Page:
Created in 2014, Carpe Diem Emmie is a Midlands based Lifestyle, Theatre and Travel blog. Ran by Emmie, a 28 year old woman based in rural Leicestershire.

In the day Emmie works in a primary school where she is passionate about inclusion and mental health. In the evening she escapes to the cultural world.

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Behind The Scenes with a Stage Manager, Curve Theatre.

60 Rutland St, Leicester LE1 1SB, UK
Ever been like me and although you love watching shows, you are eager to find out more about those people behind the scenes who help make it happen? I have said for years that the one thing my content is missing is a spotlight on behind the scenes, a spotlight on the careers within the wings that are just as much the heart of a show as its performers. I got things kicking at the start of January and got the opportunity to shadow the wonderful Lisa Lewis, the deputy stage manager for Curve's production of West Side Story. 

I arrived at the theatre just before 12:45 where I was greeted by one of their marketing team, Yasemin and taken through to the auditorium to be introduced to the cast and team of that day's performance. In fact, on the day I attended it was one of Curve's Relaxed Performances. Through their programme, Curve are driven to be more inclusive and regularly put on a range of accessible shows. These include Dementia-friendly, youch tours for the visually impaired, captioned and signed performances too. This was a relaxed performance which meant it was specially tailored to support audiences with additional needs, however, it is open to everyone to attend.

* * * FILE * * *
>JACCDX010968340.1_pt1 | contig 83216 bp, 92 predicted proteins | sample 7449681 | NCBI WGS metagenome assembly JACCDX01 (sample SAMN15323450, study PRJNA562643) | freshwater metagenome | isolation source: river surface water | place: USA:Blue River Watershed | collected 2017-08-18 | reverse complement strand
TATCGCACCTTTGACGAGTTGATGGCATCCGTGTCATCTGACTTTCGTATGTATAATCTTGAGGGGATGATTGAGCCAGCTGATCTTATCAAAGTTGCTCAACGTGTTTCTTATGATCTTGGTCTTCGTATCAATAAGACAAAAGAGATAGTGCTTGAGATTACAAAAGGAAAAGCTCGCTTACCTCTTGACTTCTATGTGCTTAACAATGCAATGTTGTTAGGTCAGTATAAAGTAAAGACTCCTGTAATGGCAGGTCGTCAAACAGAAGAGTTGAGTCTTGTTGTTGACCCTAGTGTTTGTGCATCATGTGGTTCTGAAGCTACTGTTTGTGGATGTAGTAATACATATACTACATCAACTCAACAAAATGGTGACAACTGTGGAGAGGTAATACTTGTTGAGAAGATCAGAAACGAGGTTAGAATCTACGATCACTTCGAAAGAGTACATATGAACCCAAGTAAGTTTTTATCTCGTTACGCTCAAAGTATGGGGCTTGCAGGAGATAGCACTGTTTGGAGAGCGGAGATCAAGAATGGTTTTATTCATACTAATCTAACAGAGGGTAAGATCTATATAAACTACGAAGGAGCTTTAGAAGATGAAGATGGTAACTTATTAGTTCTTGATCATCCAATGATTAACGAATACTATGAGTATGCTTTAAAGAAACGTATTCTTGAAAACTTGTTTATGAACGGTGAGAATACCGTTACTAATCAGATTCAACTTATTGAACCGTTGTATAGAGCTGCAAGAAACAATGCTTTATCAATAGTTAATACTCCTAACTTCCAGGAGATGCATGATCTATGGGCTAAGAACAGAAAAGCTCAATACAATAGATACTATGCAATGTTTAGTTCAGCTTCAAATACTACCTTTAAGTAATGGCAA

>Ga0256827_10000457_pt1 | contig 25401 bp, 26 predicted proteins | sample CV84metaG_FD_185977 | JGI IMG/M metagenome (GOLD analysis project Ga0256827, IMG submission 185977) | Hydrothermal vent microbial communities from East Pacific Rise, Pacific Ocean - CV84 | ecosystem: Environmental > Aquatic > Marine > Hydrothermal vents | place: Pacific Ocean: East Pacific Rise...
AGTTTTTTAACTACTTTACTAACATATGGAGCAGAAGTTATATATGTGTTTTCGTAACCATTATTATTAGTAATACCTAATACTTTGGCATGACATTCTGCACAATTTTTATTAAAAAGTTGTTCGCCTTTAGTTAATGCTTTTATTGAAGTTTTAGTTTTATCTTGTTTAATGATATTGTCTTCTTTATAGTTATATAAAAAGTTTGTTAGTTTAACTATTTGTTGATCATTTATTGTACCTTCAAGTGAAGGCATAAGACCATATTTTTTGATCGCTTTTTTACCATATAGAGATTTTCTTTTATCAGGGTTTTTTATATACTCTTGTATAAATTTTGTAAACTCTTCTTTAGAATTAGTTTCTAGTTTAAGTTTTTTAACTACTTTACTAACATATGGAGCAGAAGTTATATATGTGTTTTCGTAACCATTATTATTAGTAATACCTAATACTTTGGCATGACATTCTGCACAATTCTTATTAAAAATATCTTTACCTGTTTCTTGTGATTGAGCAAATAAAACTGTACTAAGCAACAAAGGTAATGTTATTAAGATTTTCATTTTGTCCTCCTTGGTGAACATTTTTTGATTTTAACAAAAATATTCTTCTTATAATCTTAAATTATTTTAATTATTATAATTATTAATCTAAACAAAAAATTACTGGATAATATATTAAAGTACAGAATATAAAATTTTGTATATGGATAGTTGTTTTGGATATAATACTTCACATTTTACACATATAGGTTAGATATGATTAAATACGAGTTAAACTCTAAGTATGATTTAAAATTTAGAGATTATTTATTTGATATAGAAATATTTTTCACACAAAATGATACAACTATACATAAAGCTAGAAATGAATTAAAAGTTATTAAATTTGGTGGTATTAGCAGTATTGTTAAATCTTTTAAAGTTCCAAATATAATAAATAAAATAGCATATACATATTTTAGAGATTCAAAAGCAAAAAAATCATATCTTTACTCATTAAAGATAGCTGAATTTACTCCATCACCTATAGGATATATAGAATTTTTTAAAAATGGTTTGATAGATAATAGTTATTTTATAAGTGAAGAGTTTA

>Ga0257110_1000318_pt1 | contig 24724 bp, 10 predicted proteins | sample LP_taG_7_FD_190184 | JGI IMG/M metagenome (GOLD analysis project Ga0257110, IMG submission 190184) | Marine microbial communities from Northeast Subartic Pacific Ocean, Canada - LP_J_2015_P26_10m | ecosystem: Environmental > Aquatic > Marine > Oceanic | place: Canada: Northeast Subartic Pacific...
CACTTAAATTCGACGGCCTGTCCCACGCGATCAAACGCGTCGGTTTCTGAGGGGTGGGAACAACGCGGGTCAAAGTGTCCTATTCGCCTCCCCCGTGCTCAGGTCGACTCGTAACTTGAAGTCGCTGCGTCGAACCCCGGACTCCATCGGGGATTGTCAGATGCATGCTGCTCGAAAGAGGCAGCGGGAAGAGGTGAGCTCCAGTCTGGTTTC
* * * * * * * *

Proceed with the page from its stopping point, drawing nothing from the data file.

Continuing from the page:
In a relaxed performance, the lights remain on and there's the ability for audience members to come and go from the theatre as they please if they need a break from the performance. There's also a room specifically set up to be a space where people can go if they need to become calm. The show's sound and lighting are also adapted to more comfortable levels and the script can also be tweaked to soften or remove surprising moments. The team create a fantastic atmosphere for this type of performance and the Information Pack which is sent in an email and available on the day are exceptionally equipped to create a fantastic trip to the theatre for everyone. 

Anyway, I managed to have a quick tour backstage with one of the stagehands who gave me an insight into his specific role in the show as well as the different responsibilities they have for running the show. The West Side Story production was created on such an epic scale with its stage design - being able to see for myself how the foundations for different areas of the set was really interesting. The view from on top of the structure was quite something, especially with its perfect look towards the Dress Circle and overlooking where the orchestra was situated for the entire show.